This year, as Mother’s Day approaches, I have been considering some of things my mother has taught me to love over the years. She had six boys before me, the trailing little girl, the two things I remember her doing the most growing up was cooking and gardening (laundry too!). Cooking was a duty that she learned to find joy in over the years, but gardening has always been her passion. Life is a series of duties and as humans, we discover the most joy when we are able to find passion amidst what is required of us.

While I don't have the same desire to get up early and spend hours in my garden, I am amazed to realize at the wealth of knowledge she dropped like seeds in my mind as I spent time by her side in the garden and kitchen. She taught me the names and meanings of flowers and plants, how to trim a rosebush, which herbs taste best sprinkled into a soup, when to plant and when to pick, and so much more. As an adult these shared interests are the fodder to build and frame our ever evolving relationship through the many seasons of life.

Spring was spent preparing her garden for a summer’s bounty of beauty, nurturing her children alongside her flowers. Her pursuits are rarely solo, as a mother is constantly in demand, and she would often sing or recite poems to keep us entertained as we "helped" in the garden and kitchen.    My mother has always loved the iconic duo Simon & Garfunkel. It was the music of her youth and songs like “Homeward Bound” and “Scarborough Fair” were the nostalgic soundtrack of my childhood.

It wasn’t until just a few years ago that I discovered "Scarborough Fair" wasn’t one of the pair's original songs. It is actually a traditional English folk ballad, named for a fair coastal town of Scarborough, England. I fell in love with this little town one summer as I met (and later married) a Scarborough boy. But that is a tale for another day. 

Among many local, melodic and lyrical variations of the canticle it references a lover's impossible tasks and an eponymous fair held in the English town of Scarborough, North Yorkshire. Centuries of Roman, Saxon and Viking history grew up in a prime trading position on the northern English coast. This ‘Scarborough Fair’ was granted a royal charter in the 13th century and in the preceding centuries the gathering of merchants grew, with desires for entertainment and pleasure seekers leading to more of what we would recognize as a fair in our day.

In the early 17th century, with increasing taxation the popularity of the Scarborough Fair waned and the town slumped back into obscurity. That is until the 19th century when the small coastal town would once again reach national prominence as a Victorian seaside tourist destination. Today however Scarborough once again stands ‘dormant’ a small unassuming town with a rich history.  Even to whom the town naturally flies under the radar its history and its great fair are immortalized and known the world over through the lines:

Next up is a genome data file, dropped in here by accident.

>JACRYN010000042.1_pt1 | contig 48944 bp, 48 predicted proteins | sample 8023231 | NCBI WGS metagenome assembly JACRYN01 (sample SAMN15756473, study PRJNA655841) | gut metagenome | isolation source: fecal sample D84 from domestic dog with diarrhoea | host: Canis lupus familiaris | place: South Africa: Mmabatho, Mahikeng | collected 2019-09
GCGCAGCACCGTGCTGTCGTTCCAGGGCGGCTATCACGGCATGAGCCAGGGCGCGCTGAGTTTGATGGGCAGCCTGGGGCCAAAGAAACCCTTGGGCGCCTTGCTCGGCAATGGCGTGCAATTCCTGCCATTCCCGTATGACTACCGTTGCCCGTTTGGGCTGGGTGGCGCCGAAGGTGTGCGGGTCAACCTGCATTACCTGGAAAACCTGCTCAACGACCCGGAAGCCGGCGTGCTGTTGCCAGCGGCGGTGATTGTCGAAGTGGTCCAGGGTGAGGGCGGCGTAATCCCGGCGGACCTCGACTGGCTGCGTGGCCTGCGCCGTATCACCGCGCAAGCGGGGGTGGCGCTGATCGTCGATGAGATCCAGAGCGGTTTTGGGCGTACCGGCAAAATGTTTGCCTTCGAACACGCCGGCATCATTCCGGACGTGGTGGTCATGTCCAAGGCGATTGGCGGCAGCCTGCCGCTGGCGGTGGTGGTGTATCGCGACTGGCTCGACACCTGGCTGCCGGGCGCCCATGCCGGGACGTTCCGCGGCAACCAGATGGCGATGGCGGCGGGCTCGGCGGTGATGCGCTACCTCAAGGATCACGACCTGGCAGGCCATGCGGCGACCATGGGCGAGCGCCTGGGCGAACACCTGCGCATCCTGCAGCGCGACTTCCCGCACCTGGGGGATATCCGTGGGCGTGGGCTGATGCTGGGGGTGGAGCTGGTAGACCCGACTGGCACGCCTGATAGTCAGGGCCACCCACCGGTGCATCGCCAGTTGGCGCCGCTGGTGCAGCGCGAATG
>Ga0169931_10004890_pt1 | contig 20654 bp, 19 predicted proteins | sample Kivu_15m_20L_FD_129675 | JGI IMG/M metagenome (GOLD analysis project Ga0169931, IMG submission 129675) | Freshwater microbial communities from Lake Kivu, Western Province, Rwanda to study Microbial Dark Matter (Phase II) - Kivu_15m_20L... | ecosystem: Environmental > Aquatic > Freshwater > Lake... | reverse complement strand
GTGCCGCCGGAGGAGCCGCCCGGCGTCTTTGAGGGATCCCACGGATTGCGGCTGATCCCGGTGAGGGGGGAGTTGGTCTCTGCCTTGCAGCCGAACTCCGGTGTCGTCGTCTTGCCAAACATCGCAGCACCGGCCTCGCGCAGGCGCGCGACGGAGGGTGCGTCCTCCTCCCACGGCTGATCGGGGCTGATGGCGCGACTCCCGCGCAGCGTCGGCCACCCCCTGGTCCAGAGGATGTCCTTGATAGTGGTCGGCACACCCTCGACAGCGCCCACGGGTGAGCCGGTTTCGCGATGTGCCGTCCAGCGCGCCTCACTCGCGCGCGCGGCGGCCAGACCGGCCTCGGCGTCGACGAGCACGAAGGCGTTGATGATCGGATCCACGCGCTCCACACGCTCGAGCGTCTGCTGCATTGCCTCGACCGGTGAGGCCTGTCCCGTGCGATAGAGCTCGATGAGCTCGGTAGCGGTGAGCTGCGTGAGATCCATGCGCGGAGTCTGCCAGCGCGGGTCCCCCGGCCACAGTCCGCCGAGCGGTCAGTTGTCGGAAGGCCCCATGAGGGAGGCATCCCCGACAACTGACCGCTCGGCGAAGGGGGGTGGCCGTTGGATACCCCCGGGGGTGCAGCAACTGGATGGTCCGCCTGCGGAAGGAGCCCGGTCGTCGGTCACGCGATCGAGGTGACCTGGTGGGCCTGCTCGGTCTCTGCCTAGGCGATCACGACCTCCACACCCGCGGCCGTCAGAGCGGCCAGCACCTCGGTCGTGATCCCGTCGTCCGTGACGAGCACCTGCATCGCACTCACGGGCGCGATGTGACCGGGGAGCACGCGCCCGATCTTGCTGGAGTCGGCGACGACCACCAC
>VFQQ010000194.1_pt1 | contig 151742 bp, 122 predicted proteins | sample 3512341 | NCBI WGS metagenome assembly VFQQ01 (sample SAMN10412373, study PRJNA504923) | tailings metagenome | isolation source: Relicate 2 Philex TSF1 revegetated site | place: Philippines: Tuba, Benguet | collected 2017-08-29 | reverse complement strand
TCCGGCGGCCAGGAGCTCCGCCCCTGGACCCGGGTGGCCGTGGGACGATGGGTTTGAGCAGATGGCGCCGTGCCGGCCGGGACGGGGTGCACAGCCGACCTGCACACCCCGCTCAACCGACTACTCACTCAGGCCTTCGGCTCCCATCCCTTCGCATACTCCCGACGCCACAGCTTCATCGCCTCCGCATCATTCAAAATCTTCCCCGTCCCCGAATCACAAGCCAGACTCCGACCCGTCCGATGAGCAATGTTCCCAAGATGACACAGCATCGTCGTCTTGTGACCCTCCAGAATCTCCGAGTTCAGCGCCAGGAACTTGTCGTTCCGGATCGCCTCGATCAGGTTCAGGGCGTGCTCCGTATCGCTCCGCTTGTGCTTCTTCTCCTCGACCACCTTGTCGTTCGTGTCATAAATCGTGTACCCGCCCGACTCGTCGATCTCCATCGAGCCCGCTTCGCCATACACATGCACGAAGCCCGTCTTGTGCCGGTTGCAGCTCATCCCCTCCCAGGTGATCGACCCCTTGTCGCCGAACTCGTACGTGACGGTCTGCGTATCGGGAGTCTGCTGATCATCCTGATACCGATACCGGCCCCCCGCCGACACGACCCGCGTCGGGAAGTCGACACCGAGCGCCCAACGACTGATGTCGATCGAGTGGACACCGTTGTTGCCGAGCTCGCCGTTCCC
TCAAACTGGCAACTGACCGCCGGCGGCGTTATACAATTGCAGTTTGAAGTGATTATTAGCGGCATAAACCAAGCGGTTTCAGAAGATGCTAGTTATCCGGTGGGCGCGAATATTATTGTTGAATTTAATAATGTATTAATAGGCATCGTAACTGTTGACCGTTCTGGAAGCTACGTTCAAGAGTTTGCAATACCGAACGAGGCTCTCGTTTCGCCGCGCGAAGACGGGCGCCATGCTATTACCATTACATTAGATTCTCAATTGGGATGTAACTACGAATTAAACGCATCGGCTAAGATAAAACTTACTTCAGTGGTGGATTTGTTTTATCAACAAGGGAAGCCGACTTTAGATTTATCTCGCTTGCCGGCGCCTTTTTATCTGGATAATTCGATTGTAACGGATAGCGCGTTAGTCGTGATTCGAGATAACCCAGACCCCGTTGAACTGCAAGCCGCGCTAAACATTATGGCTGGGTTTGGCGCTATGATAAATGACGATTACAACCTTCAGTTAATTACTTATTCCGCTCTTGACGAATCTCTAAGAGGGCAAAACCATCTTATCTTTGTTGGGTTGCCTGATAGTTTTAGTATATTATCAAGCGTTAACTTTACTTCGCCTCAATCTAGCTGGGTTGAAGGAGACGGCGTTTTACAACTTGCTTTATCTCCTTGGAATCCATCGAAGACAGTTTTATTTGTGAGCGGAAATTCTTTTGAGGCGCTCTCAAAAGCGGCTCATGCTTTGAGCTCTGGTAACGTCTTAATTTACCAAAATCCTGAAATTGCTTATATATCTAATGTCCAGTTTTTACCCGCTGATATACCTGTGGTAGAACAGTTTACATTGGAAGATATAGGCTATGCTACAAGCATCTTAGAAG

Are you going to Scarborough Fair?
Parsley, sage, rosemary, and thyme
Remember me to one who lives there
She once was a true love of mine

This particular ballad, has become the inspiration for our mother’s day gift guide for this year. I love how it blends the ideas of a love remembered, an herb garden, a bustling country market, and an auspicious kitchen held together by the stems of parsley, sage, rosemary, and thyme. Our collection is filled with things for the garden and for the kitchen. 

Each of these herbs has a wealth of symbolism, chosen carefully for this song, these herbs were frequently placed in the bridal bouquet of a medieval woman. We love the symbolic nature of these plants and are inspired by these petite herb jewelry pieces as a modern way to incorporate the symbolic strength into your gift giving. 

For the ancient Greeks, and even the Celts, parsley was associated with death. The Greeks feared it but the Celts revered it, as it was meant to help restless spirits find peace.  Parsley was often placed on a dish, to help aid digestion or settle an upset stomach. Symbolically however, it was more profound, this idea that a sprig of parsley was able to remove bitterness from body and soul and leave only peace. If your mother is the consummate peacemaker, give her this parsley necklace.

Sage is the symbol of wisdom and protection. It was often used medicinally, soothe snake bites. It was believed that if you slept with sage under your pillow it would help alleviate sorrows. For a mother that is ever filled with tidbits of wisdom, perhaps this sage necklace or earrings make the perfect gift. 

Rosemary on the other hand is a symbol of love and fidelity. While the herb is distinctly green, when it is boiled, it leaves a rich pink color, which was often used in cloth dyeing. It bleeds red, this beating heart of all the herbs. It is a love to be remembered. Give this rosemary jewelry to a mother whose heart is always overflowing with love.

Thyme is a sprinkling of courage. Medieval ladies would embroider handkerchiefs with flowering thyme to give to their knights before battle. A soup or dish sprinkled with thyme should be served before a grand event to give you courage. Pair this thyme jewelry with a set of soup ramekins from our French Bistro Dishware for a mother that is brave and courageous. 

A mother is so many things, and while we hope you find this tale inspiring, we hope that your mother, or the mother figure in your life, is your ultimate inspiration. Shop our Mother's Day collection to find a token of your appreciation for her.

April 21, 2022 — Chelsey Newbould

Leave a comment